Books: A week in books
Boyd Tonkin is Literary Editor at The Independent. An award-winning journalist, he was formerly Social Policy Editor of the New Statesman and has broadcast extensively for BBC arts and current affairs programmes. He has judged the Booker Prize, the Whitbread biography award, the Commonwealth Writers Prize and the David Cohen Prize for a lifetime's achievement in literature.
Saturday 28 February 1998
Berendt's bestseller helped revive this dubious brand of dramatised reportage. A hybrid and a bastard the form remains, although - like many such - it can exert a seductive pull. The genre in its modern guise began in the New Yorker in 1965, with the work that still defines it best: In Cold Blood, Truman Capote's throat-gripping account of four senseless murders on an isolated Kansas farm, and of the pair of wild drifters who were hanged for them.
A plump country caterpillar from Alabama who mutated into Manhattan's flashiest social butterfly, Capote never came close to equalling the book through his drink-and-drug-addled later years. That much, at least, is plain from the 500 grinding pages of George Plimpton's new 'oral biography', Truman Capote (Picador, pounds 20). If you fancy a gargantuan, high-society reprise of Lou Reed's 'New York Telephone Conversation' (with 30 pages lavished on a single party), Plimpton's vast patchwork of interviews will fit the bill. If not, just nip into a bookshop, find the index, and check the contributions from the grumpily respectful Norman Mailer and the archly hostile Gore Vidal. ('Capote said to me, "Thank heavens, Gore, we're not intellectuals". I said, "Speak for your fucking self!"').
For a writer who always chose to mingle gossip, fact and myth, a bald set of transcripts must count as the worst conceivable portrait. So, in the case of In Cold Blood, clashing statements from law officers about its veracity lie side by side on the page. Capote's reputation rests on us knowing exactly what sort of alchemy he worked with the truth. Yet, without any critical analysis, the many contradictions dangle in mid-air. One witness even claims that Capote wrote 'a good part' of To Kill a Mockingbird for his childhood friend and co-researcher in Kansas, Nelle Harper Lee. Well, did he or didn't he? It matters to that novel's horde off fans. This lazy method can't enlighten us.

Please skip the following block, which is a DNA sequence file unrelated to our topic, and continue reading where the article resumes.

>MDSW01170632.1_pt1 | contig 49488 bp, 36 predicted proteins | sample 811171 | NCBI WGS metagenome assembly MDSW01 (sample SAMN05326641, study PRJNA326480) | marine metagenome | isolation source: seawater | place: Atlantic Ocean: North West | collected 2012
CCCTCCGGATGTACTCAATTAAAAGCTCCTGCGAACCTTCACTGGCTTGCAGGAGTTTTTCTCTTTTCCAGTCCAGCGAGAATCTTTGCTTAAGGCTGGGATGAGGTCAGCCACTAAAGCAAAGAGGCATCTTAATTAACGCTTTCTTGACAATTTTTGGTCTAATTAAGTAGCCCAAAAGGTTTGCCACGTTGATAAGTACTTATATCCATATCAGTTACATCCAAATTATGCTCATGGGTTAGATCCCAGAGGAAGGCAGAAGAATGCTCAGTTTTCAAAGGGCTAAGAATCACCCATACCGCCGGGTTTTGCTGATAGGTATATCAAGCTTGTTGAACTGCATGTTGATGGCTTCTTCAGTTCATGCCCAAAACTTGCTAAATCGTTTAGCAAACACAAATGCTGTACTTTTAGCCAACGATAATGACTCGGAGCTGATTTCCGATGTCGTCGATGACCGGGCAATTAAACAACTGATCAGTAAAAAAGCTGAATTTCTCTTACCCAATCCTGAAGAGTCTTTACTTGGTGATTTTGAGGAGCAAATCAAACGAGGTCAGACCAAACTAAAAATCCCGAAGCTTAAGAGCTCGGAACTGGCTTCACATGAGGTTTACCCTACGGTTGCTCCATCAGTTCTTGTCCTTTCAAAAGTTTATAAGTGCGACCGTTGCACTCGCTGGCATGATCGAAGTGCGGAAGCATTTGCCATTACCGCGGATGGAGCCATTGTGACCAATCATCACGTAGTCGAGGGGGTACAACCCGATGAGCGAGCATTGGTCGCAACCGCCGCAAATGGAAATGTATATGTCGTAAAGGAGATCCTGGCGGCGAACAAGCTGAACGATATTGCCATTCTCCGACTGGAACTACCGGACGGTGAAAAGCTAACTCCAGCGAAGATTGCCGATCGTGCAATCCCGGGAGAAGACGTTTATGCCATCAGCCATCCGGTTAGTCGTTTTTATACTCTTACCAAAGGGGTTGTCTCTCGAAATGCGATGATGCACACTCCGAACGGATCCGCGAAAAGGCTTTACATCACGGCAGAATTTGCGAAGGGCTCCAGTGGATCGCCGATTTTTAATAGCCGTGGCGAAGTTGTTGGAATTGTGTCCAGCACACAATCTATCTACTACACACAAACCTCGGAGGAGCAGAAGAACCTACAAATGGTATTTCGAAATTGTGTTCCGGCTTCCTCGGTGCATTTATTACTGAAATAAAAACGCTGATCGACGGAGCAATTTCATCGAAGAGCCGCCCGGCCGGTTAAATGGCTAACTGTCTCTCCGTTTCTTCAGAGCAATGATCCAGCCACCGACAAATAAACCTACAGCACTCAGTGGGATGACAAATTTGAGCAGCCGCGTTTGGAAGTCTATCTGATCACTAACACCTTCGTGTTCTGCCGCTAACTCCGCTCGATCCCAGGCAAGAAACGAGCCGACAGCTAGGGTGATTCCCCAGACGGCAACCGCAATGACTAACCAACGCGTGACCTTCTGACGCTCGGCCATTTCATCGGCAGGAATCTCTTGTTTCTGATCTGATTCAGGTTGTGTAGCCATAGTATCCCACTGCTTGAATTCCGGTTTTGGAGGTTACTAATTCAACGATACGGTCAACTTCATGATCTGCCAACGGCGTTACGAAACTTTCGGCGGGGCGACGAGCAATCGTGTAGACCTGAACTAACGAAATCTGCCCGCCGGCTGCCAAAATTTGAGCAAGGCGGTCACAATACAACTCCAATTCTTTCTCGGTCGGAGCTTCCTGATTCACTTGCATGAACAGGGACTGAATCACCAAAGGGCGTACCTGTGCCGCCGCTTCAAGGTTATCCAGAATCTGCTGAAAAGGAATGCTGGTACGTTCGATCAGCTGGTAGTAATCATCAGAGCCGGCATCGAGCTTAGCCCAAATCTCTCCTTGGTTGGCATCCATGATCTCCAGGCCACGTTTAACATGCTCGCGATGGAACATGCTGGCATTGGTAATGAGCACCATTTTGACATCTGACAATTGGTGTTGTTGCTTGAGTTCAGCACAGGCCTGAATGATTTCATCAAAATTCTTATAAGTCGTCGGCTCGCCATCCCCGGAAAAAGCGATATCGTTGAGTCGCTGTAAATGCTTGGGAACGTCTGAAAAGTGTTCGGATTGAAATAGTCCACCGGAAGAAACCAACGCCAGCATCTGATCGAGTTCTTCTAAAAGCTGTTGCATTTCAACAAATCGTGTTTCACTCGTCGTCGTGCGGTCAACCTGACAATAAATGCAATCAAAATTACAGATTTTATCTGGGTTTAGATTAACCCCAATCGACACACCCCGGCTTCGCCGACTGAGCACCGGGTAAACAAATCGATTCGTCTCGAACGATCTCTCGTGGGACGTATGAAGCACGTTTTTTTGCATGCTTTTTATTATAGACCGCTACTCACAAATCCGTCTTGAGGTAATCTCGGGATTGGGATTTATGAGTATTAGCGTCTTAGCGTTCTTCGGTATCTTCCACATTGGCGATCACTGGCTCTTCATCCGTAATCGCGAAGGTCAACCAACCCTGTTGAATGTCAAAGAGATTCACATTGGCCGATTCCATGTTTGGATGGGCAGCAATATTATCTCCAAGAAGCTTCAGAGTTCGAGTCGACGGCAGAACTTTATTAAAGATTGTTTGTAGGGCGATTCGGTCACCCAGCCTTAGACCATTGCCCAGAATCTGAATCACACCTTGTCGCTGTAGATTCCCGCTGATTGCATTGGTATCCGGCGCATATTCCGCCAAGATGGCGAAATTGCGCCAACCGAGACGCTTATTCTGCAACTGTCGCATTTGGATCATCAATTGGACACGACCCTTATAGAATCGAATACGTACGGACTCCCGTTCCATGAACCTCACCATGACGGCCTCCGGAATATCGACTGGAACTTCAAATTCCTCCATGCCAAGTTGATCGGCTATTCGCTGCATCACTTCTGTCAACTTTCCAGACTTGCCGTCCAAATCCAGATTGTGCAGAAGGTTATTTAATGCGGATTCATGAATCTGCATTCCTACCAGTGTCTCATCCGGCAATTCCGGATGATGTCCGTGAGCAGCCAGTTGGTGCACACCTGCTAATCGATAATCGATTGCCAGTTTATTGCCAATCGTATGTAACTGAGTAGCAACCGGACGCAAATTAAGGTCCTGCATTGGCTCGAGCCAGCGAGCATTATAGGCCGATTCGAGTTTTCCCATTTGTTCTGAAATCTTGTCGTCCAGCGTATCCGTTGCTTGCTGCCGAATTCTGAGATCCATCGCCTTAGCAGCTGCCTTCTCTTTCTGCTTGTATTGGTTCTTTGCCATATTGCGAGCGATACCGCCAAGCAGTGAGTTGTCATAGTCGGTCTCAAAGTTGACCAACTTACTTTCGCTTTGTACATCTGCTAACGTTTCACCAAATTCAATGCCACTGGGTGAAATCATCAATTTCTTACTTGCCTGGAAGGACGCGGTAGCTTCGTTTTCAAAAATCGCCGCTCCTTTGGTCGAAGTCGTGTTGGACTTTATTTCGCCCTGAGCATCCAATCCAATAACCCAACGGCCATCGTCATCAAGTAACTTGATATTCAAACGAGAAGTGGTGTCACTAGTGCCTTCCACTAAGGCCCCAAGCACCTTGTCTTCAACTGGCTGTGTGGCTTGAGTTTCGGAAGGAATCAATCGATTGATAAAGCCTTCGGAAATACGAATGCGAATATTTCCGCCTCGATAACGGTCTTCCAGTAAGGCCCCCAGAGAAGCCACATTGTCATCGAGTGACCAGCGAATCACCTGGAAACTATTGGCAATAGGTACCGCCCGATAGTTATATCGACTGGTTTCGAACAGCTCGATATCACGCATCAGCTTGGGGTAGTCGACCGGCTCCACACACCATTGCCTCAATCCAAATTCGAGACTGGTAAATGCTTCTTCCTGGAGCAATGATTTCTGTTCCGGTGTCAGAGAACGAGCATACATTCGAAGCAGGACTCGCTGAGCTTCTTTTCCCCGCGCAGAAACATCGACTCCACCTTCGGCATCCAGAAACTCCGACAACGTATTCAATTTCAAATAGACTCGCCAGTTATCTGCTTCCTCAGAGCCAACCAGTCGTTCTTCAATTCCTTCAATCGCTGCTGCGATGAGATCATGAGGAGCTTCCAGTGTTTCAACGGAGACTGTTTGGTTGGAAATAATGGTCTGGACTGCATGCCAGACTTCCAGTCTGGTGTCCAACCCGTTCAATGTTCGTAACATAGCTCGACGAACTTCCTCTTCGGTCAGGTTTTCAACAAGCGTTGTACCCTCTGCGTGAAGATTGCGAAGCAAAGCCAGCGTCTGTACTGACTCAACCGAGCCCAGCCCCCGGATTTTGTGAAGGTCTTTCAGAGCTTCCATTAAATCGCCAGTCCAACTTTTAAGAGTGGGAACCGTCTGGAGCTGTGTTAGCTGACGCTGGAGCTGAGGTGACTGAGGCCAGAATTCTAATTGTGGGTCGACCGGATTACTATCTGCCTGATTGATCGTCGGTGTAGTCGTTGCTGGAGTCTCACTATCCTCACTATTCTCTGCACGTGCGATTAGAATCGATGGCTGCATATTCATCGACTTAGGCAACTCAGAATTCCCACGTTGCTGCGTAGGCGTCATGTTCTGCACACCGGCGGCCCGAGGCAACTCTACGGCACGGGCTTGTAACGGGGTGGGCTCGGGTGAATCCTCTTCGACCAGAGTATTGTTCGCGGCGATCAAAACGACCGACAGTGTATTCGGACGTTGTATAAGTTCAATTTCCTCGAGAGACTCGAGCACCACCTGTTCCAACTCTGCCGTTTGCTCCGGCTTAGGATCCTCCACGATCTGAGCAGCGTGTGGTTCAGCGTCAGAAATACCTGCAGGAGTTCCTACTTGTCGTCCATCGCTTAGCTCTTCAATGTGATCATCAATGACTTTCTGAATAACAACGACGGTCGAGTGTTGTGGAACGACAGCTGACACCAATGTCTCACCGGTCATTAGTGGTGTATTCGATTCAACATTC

Indeed, you often wonder how strong a guiding hand Plimpton imposed on the team of minions who did the tape-recording. This bloated tome alludes to an ex-Observer editor it calls 'David Avsder'. Now, Plimpton probably knows David Astor, and the great literary socialite can certainly spell his dynasty. If a book carries your name on its cover, surely good manners dictate you should at least read it first?
Life & Style blogs
Alexander McQueen at auction: What makes a really great piece of fashion?
A bottle of wine a day is not bad for you and abstaining is worse than drinking, scientist claims
No female ejaculation, please, we’re British: a history of porn and censorship
Stressed nurses are 'forced to choose between health of patients and their own'
Pornhub: Kim Kardashian's sex tape is the most-watched porn video of all-time
Disgruntled RBS worker writes hilarious open letter to Russell Brand after anti-capitalist publicity stunt leaves him hungry
Nigel Farage's approval rating hits 'record low' as popularity suffers in wake of Ukip sex scandal
Nigel Farage defends Kerry Smith 'ch***y' comment: 'If you are going for a Chinese, what do you say you’re going for?'
Pakistan school attack live: Taliban kill at least 132 children in 'horrifying' massacre
Sony hack: Angelina Jolie branded 'seriously out of her mind' in further embarrassing leaked email saga
Panic Saturday: 13 million Britons spend £1.2bn – while 13 million others across the country live in poverty unable to afford food
- 1 Nigel Farage: Me vs Russell Brand on Question Time – he's got the chest hair but where are his ideas?
- 2 Harry Potter fans can apply to the Hogwarts-inspired College of Wizardry
- 3 Jessica Chambers: 19-year-old woman 'doused with lighter fluid and burned alive' in the US
- 4 Russell Brand calls Nigel Farage 'poundshop Enoch Powell' in BBC Question Time debate
- 5 Orange Wednesdays are no more
£65000 - £80000 per annum: Recruitment Genius: Finance Director required to jo...
£15000 - £25000 per annum: Recruitment Genius: This is a unique opportunity fo...
£50000 per annum + 26 days holiday,pension: Ashdown Group: A highly successful...
£27000 per annum + pension + holidays: The Jenrick Group: A Quality Technician...